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Paycheck Protection Program Flexibility Act Passed on June 5, 2020

Updated: Jun 11, 2020



The Paycheck Protection Program Flexibility Act (PPPFA) was signed into law on June 5, 2020. The act amends the original Paycheck Protection Program (PPP) and gives small business owners more flexibility in how and when loan funds are used. Highlights of the amendments include:


- Under the original program, in order to be eligible for loan forgiveness, businesses were required to use loan funds for payroll expenses in the eight-week period following the loan disbursement date. Under the new act, the eight-week period has been extended to twenty-four weeks. However, the twenty-four-week period may not extend beyond December 31, 2020.


- Under the original program, in order to be eligible for loan forgiveness, at least seventy-five percent of loan funds had to be spent on payroll expenses. The remaining twenty-five percent was still eligible for loan forgiveness so long as it was spent on rent, mortgage interest, or utilities. Under the new act, to be eligible for loan forgiveness, only sixty percent of loan funds need to be spent on payroll expenses. The remaining forty percent remains eligible for loan forgiveness so long as it is spent on rent, mortgage interest, or utilities.


- The repayment period for any unforgiven amount of the PPP loan is extended from two years to five years.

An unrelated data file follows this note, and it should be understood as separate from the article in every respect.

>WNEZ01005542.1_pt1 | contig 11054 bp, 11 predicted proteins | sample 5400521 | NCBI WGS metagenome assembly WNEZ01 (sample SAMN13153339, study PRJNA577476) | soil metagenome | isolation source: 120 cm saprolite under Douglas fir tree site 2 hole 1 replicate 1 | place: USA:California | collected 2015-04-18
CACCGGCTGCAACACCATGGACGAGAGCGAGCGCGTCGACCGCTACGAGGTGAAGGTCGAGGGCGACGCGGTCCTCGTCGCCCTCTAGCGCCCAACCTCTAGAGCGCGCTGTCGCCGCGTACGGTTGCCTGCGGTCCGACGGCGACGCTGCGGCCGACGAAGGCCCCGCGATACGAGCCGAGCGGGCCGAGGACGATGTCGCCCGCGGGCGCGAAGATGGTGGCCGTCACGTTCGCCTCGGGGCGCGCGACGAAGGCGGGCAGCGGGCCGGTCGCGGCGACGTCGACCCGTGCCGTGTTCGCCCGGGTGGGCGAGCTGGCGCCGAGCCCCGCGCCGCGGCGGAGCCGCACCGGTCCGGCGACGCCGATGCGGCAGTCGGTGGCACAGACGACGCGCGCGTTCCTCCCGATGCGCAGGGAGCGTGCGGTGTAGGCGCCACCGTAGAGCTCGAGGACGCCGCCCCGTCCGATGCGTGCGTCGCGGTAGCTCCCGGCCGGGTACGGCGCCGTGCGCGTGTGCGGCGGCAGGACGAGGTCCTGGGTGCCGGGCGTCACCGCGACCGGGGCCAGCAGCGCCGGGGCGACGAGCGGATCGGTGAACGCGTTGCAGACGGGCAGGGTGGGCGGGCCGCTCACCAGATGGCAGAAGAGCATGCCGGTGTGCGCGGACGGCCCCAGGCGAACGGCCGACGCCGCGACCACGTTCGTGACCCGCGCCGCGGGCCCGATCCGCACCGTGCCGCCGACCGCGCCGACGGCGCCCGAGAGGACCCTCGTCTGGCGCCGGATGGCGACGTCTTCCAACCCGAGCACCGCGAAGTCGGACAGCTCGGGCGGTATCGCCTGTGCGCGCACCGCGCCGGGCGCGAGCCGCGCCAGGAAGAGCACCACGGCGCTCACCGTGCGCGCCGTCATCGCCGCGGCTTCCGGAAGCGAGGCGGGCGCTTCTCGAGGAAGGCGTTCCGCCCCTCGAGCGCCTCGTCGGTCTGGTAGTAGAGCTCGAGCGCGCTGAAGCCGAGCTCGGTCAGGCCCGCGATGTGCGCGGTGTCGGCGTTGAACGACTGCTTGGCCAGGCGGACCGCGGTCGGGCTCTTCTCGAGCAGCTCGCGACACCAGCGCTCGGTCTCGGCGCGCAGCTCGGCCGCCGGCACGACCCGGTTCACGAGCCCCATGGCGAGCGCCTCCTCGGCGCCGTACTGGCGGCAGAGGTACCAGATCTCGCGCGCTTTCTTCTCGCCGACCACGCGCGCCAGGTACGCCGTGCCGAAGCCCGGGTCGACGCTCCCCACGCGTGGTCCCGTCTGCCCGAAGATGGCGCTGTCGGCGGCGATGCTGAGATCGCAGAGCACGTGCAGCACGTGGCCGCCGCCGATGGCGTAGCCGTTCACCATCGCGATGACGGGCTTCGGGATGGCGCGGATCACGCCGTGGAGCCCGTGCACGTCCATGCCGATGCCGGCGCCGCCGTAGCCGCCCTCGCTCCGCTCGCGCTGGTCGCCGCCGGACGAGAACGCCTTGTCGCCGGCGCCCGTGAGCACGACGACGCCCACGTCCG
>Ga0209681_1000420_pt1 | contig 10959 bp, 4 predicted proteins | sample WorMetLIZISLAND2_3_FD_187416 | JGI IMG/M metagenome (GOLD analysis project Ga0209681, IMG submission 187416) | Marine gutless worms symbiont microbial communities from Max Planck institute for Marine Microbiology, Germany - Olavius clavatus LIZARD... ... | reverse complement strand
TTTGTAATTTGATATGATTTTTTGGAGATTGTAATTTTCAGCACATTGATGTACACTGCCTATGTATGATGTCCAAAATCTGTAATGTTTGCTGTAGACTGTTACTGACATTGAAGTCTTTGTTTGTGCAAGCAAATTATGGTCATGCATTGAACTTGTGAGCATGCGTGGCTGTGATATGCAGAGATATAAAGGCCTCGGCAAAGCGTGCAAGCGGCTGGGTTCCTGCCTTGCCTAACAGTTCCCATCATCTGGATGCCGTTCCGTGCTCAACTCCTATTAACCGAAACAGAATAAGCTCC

- The deadline to restore the workforce to pre-COVID-19 levels is extended from June 30, to December 31, 2020.


- The act provides two new exceptions to the requirement that workforce levels be restored to pre-COVID-19 levels. The first is for businesses that were unable to find qualified workers. The second exception is for businesses that were prevented from returning to full operations due to COVID-19 related restrictions.


- The deadline to apply for the Paycheck Protection Program remains June 30, 2020.


- The interest rate for unforgiven PPP loan amounts remains one percent.


Our understanding of the Paycheck Protection Program and its application continues to evolve. The Small Business Administration’s frequently asked questions publication regarding PPP is up to forty-eight questions with more likely to be added. Stay tuned to the SBA for updates regarding PPP and other CARES relief funding programs and, if necessary, seek professional assistance in interpreting the legal application of PPFA to your specific situation.

DISCLAIMER: The information provided on this website does not, and is not intended to, constitute legal advice. All information, content, and materials available on this site are for general informational purposes only and might not include the most up-to-date legal information. Use of or access to this website or article does not create an attorney-client relationship. Readers should contact their attorney to obtain advice with respect to any specific legal matter.

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